What Trump will want is for him is for opinion polls to suggest that he is at least in with a shout of winning the election. (Just as he was behind in most polls in 2016). Mail-in ballots naturally take longest to arrive and thus are counted last. 

But this causes a perceptual problem. Mail-in ballots have what has been called a "blue shift" because they are preponderantly taken up by Democrats (since the coronavirus tends to affect urban locations more severely, and since most urban districts tend to vote Democrat).

So if the initial votes are counted in a tight race and give Trump the lead before the mail-in votes are counted, there is a dangerous risk that he could declare himself the winner and dismiss the remaining votes as fraudulent, ineligible or whatever reason he can rustle up. If this affects the outcomes of the presidential election, it would lead to a constitutional crisis far beyond Nixon and Watergate: it would cast doubt into the very basis of American democracy.

This is the stuff of nightmares, perhaps. It may just be that the Trump campaign is simply, and ineffectively, trying to bully pollsters into elevating his popularity. What often intrigues about Trump's political maneuvers is their transparency, and their ineffectiveness – even for what ought to be the most powerful person on Earth.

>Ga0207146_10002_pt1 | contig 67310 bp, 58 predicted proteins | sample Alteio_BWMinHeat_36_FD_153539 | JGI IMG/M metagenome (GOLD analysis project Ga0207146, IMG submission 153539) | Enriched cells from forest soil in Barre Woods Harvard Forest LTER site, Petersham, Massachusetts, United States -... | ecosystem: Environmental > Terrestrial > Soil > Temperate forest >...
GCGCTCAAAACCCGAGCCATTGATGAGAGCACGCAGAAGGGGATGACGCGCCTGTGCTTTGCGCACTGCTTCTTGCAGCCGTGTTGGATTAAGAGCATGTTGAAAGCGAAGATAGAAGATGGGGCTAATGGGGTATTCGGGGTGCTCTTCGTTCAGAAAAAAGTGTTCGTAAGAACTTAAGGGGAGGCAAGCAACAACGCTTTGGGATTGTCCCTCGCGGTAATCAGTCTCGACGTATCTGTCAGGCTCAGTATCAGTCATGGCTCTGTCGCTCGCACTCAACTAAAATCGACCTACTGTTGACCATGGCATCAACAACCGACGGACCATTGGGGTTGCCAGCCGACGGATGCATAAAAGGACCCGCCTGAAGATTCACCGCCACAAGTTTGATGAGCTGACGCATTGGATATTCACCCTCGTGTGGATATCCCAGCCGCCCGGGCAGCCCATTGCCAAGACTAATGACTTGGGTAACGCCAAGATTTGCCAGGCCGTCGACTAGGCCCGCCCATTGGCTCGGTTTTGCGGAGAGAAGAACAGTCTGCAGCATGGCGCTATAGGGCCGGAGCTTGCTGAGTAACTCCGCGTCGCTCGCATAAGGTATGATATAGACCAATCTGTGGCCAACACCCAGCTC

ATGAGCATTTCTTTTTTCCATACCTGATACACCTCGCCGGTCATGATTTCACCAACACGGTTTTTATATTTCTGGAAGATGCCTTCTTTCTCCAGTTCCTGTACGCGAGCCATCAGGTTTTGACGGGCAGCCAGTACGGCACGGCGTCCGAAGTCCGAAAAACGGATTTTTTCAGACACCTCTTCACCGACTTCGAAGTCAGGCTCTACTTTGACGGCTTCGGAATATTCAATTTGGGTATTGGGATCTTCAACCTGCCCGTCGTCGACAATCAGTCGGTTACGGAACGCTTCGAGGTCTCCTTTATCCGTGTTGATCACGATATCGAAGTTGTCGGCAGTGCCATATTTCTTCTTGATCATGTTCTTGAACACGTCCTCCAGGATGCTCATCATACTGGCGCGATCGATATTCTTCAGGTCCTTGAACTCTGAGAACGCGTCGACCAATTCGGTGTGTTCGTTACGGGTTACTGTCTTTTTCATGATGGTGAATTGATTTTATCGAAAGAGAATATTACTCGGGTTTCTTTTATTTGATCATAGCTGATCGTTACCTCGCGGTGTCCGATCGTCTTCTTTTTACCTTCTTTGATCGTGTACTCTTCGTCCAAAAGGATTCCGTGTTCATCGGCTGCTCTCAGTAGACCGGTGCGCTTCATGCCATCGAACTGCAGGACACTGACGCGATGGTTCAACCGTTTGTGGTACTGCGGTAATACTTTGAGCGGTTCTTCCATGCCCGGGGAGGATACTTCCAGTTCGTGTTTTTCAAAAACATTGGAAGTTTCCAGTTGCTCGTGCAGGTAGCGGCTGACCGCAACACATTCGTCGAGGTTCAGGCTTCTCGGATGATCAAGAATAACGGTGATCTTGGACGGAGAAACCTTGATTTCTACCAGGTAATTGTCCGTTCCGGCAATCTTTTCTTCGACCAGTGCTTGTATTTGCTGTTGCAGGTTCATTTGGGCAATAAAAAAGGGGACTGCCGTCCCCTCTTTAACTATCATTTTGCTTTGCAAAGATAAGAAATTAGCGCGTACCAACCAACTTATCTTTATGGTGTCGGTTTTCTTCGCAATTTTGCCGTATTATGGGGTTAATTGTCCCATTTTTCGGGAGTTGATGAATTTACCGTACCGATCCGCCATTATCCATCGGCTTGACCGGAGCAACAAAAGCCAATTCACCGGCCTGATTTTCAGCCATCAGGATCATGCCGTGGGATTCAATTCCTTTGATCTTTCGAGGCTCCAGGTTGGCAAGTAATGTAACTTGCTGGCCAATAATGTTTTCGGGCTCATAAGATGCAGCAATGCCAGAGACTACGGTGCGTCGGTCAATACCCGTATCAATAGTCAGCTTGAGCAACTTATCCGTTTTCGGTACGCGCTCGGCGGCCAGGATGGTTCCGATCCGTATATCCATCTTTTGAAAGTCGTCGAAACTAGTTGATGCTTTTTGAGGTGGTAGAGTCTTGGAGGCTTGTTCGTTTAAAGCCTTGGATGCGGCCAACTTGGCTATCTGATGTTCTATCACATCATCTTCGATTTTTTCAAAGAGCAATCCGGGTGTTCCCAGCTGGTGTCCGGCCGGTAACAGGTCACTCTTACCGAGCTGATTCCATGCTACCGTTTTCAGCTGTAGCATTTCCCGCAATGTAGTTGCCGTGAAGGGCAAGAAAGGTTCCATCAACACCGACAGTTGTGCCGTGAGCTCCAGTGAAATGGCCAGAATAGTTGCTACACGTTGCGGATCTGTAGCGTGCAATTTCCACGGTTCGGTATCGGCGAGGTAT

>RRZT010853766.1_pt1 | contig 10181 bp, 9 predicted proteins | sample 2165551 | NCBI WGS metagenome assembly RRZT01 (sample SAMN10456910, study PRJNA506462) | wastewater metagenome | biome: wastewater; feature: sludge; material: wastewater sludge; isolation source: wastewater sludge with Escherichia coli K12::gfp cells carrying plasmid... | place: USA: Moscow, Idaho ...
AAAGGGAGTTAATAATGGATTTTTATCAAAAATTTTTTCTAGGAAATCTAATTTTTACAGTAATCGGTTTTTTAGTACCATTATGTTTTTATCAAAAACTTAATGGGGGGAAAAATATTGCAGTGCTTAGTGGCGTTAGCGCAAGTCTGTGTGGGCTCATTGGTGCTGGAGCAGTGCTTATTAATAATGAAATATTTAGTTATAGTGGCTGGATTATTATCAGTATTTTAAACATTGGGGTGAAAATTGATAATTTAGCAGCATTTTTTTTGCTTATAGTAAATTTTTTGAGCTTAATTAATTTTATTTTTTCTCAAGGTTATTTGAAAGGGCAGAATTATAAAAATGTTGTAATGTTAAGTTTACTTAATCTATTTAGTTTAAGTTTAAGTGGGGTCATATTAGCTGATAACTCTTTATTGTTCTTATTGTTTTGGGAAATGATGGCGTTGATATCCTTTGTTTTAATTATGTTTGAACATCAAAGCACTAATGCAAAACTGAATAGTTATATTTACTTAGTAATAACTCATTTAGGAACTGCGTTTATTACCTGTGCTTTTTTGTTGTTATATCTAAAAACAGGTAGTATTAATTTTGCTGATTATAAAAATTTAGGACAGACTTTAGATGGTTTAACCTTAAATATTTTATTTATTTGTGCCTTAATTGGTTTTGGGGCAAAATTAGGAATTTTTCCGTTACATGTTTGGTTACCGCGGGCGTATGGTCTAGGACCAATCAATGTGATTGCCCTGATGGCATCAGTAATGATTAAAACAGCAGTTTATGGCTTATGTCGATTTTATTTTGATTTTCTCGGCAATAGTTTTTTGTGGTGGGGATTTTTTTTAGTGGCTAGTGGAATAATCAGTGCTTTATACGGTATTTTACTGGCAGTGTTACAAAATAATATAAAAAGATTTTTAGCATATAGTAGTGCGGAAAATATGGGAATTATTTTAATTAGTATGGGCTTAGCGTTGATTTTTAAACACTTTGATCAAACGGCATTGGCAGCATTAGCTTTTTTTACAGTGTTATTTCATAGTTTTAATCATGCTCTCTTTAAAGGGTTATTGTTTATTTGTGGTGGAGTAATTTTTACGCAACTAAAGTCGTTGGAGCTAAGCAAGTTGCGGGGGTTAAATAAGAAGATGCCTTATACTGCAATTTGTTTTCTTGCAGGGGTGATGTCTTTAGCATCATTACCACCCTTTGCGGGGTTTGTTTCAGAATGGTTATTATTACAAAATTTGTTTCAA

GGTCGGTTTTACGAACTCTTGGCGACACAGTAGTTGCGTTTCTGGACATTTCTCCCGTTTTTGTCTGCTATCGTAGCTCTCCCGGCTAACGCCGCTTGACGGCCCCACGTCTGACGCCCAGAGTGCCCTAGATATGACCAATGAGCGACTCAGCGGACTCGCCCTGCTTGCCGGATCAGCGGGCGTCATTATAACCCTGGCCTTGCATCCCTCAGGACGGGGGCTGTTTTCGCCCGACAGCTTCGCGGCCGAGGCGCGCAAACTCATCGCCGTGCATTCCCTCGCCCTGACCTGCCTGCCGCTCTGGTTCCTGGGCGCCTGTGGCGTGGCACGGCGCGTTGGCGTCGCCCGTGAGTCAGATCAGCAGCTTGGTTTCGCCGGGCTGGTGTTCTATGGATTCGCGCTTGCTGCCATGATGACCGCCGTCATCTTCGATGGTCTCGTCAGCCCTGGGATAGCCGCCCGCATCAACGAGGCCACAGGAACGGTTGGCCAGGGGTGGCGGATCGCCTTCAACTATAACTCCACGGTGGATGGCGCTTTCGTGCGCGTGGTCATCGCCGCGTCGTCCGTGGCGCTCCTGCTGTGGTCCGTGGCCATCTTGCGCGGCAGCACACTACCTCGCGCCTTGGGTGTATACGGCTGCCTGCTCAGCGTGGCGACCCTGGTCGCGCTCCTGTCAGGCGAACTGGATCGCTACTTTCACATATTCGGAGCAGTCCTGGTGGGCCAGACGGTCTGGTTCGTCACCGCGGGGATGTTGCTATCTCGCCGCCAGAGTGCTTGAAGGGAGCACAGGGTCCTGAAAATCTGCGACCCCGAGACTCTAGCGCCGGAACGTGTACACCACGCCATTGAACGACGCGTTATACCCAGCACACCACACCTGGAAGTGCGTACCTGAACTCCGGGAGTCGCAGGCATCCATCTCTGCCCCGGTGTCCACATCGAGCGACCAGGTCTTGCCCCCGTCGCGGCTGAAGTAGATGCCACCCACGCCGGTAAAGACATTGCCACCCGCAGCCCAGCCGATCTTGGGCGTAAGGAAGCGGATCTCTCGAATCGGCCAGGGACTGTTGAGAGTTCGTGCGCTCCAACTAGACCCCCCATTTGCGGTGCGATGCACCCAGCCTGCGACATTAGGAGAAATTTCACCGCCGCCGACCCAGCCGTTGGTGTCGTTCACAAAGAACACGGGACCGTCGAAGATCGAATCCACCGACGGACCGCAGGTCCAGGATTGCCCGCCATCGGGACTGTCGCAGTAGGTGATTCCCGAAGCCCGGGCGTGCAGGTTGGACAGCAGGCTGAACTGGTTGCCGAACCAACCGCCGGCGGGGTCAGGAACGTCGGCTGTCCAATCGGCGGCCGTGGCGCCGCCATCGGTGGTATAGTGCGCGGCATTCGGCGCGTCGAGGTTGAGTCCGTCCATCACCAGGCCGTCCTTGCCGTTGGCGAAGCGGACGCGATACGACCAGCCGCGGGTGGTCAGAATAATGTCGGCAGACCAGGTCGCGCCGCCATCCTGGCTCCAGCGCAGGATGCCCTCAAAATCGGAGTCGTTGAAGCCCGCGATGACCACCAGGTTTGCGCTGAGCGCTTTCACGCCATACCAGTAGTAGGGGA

His threat to default on U.S. national debt payments was that of a man with a stick of dynamite in his hand, threatening to blow himself up. His withdrawal of the U.S. from the World Health Organization only reduces U.S. influence. His demands for NATO partners to pay up might have some first-glance right on their side but lack any historical context: Germany's military budget is relatively small for good reason.

Effective political campaigns are about drawing people in the name of a larger cause and motivating them to act on your behalf. But bad politics does the reverse: it shows the hollowness of the leader's ideals and their inability to organize anything, leading supporters to turn away. 

And so, with Trump's grasp on political reality appearing increasingly tenuous, as Republican leaders turn away from him, he looks like a man with a dwindling ability to lead, inspire or act.

At its worst, this becomes Bunker Syndrome, as poetically described by former Conservative MP Alan Clark: "Everyone round you is clicking their heels. The saluting sentries have highly polished boots and beautifully creased uniforms. But out there at the Front it's all disintegrating. The soldiers are starving in tatters and makeshift bandages. Whole units are mutinous and in flight."

Trump remains in the Oval Office, caged behind a fence to protect him from protestors, frenetically tweeting boasts and insults, his ploys and stratagems still being thought up and carried out. But the messages are garbled, the maneuvers  have no connection to reality, and fewer and fewer people are listening.